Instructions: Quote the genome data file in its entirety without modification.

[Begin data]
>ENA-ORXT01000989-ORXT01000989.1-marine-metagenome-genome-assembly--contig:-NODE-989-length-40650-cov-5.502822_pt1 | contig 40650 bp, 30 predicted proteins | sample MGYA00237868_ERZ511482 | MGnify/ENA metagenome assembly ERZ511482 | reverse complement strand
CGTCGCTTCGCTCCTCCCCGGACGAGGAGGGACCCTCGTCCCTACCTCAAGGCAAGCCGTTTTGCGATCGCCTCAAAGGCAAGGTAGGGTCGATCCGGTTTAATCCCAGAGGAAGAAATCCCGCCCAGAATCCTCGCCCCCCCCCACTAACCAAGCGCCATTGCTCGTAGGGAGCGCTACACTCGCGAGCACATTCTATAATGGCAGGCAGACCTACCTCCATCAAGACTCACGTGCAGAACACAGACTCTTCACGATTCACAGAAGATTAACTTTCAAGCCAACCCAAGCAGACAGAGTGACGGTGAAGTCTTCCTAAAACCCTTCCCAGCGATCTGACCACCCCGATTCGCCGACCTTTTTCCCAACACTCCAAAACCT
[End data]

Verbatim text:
>ENA-ORXT01000989-ORXT01000989.1-marine-metagenome-genome-assembly--contig:-NODE-989-length-40650-cov-5.502822_pt1 | contig 40650 bp, 30 predicted proteins | sample MGYA00237868_ERZ511482 | MGnify/ENA metagenome assembly ERZ511482 | reverse complement strand
CGTCGCTTCGCTCCTCCCCGGACGAGGAGGGACCCTCGTCCCTACCTCAAGGCAAGCCGTTTTGCGATCGCCTCAAAGGCAAGGTAGGGTCGATCCGGTTTAATCCCAGAGGAAGAAATCCCGCCCAGAATCCTCGCCCCCCCCCACTAACCAAGCGCCATTGCTCGTAGGGAGCGCTACACTCGCGAGCACATTCTATAATGGCAGGCAGACCTACCTCCATCAAGACTCACGTGCAGAACACAGACTCTTCACGATTCACAGAAGATTAACTTTCAAGCCAACCCAAGCAGACAGAGTGACGGTGAAGTCTTCCTAAAACCCTTCCCAGCGATCTGACCACCCCGATTCGCCGACCTTTTTCCCAACACTCCAAAACCT